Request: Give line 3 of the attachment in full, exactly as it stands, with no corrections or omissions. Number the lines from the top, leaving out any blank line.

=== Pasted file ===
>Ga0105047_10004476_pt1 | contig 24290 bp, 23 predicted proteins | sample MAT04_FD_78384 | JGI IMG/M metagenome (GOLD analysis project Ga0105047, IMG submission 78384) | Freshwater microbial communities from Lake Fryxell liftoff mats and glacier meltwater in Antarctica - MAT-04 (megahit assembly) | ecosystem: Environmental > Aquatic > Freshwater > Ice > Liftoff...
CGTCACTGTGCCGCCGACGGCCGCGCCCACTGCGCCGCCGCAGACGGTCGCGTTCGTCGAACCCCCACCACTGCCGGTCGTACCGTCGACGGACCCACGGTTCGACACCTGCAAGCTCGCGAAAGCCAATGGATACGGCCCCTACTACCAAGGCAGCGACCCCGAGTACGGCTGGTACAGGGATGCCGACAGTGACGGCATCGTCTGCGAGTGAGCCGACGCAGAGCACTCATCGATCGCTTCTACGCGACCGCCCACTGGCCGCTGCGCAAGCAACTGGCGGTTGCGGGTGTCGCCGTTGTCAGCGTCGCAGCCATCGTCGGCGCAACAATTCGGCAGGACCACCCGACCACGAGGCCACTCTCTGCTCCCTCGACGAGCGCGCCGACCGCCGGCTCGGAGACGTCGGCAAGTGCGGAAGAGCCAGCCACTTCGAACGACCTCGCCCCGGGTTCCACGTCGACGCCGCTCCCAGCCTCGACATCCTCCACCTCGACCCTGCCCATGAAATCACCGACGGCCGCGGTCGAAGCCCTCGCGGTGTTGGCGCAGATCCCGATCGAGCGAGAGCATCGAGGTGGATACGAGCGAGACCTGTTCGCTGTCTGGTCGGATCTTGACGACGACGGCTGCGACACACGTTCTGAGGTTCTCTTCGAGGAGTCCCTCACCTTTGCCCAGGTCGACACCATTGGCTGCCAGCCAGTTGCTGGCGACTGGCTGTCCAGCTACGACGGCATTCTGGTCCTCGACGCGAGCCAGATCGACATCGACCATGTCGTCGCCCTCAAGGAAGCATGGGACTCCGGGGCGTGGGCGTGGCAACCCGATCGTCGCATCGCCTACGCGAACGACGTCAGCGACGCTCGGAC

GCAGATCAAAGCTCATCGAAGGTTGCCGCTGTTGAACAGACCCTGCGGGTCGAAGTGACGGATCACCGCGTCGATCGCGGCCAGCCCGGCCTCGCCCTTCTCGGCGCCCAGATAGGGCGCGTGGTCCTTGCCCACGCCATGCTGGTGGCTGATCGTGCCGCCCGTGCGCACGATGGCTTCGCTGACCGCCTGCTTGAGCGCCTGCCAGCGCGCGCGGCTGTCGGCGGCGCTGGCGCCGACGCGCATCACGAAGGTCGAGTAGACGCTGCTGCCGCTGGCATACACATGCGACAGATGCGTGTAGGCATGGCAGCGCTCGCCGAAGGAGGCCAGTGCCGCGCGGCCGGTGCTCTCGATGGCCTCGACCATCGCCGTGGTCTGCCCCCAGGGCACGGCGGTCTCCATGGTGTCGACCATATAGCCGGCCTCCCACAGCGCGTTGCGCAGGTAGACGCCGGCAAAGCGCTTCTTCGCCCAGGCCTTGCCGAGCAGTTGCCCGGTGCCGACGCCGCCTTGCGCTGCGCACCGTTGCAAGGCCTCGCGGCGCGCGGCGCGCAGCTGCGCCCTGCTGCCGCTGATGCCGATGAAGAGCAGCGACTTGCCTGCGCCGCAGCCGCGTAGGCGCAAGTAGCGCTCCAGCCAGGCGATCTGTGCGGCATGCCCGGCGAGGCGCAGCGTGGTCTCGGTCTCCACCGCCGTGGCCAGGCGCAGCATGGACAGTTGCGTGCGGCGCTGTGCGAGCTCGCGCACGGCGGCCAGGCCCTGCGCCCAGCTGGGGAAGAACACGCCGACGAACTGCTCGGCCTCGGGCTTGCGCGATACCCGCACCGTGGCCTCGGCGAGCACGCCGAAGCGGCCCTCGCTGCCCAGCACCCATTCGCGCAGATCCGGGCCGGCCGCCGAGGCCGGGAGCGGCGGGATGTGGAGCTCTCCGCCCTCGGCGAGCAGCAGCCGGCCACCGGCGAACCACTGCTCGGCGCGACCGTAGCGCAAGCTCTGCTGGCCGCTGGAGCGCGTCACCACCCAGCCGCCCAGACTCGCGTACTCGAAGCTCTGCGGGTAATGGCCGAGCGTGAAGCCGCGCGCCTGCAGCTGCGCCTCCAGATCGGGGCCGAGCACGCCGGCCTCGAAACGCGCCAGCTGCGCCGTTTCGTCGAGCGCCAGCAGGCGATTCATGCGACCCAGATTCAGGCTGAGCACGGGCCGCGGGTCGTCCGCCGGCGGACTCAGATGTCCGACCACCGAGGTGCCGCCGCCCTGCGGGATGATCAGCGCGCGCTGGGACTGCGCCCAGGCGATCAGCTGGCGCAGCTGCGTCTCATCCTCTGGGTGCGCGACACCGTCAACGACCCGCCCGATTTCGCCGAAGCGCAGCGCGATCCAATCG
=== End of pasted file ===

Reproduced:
GCAGATCAAAGCTCATCGAAGGTTGCCGCTGTTGAACAGACCCTGCGGGTCGAAGTGACGGATCACCGCGTCGATCGCGGCCAGCCCGGCCTCGCCCTTCTCGGCGCCCAGATAGGGCGCGTGGTCCTTGCCCACGCCATGCTGGTGGCTGATCGTGCCGCCCGTGCGCACGATGGCTTCGCTGACCGCCTGCTTGAGCGCCTGCCAGCGCGCGCGGCTGTCGGCGGCGCTGGCGCCGACGCGCATCACGAAGGTCGAGTAGACGCTGCTGCCGCTGGCATACACATGCGACAGATGCGTGTAGGCATGGCAGCGCTCGCCGAAGGAGGCCAGTGCCGCGCGGCCGGTGCTCTCGATGGCCTCGACCATCGCCGTGGTCTGCCCCCAGGGCACGGCGGTCTCCATGGTGTCGACCATATAGCCGGCCTCCCACAGCGCGTTGCGCAGGTAGACGCCGGCAAAGCGCTTCTTCGCCCAGGCCTTGCCGAGCAGTTGCCCGGTGCCGACGCCGCCTTGCGCTGCGCACCGTTGCAAGGCCTCGCGGCGCGCGGCGCGCAGCTGCGCCCTGCTGCCGCTGATGCCGATGAAGAGCAGCGACTTGCCTGCGCCGCAGCCGCGTAGGCGCAAGTAGCGCTCCAGCCAGGCGATCTGTGCGGCATGCCCGGCGAGGCGCAGCGTGGTCTCGGTCTCCACCGCCGTGGCCAGGCGCAGCATGGACAGTTGCGTGCGGCGCTGTGCGAGCTCGCGCACGGCGGCCAGGCCCTGCGCCCAGCTGGGGAAGAACACGCCGACGAACTGCTCGGCCTCGGGCTTGCGCGATACCCGCACCGTGGCCTCGGCGAGCACGCCGAAGCGGCCCTCGCTGCCCAGCACCCATTCGCGCAGATCCGGGCCGGCCGCCGAGGCCGGGAGCGGCGGGATGTGGAGCTCTCCGCCCTCGGCGAGCAGCAGCCGGCCACCGGCGAACCACTGCTCGGCGCGACCGTAGCGCAAGCTCTGCTGGCCGCTGGAGCGCGTCACCACCCAGCCGCCCAGACTCGCGTACTCGAAGCTCTGCGGGTAATGGCCGAGCGTGAAGCCGCGCGCCTGCAGCTGCGCCTCCAGATCGGGGCCGAGCACGCCGGCCTCGAAACGCGCCAGCTGCGCCGTTTCGTCGAGCGCCAGCAGGCGATTCATGCGACCCAGATTCAGGCTGAGCACGGGCCGCGGGTCGTCCGCCGGCGGACTCAGATGTCCGACCACCGAGGTGCCGCCGCCCTGCGGGATGATCAGCGCGCGCTGGGACTGCGCCCAGGCGATCAGCTGGCGCAGCTGCGTCTCATCCTCTGGGTGCGCGACACCGTCAACGACCCGCCCGATTTCGCCGAAGCGCAGCGCGATCCAATCG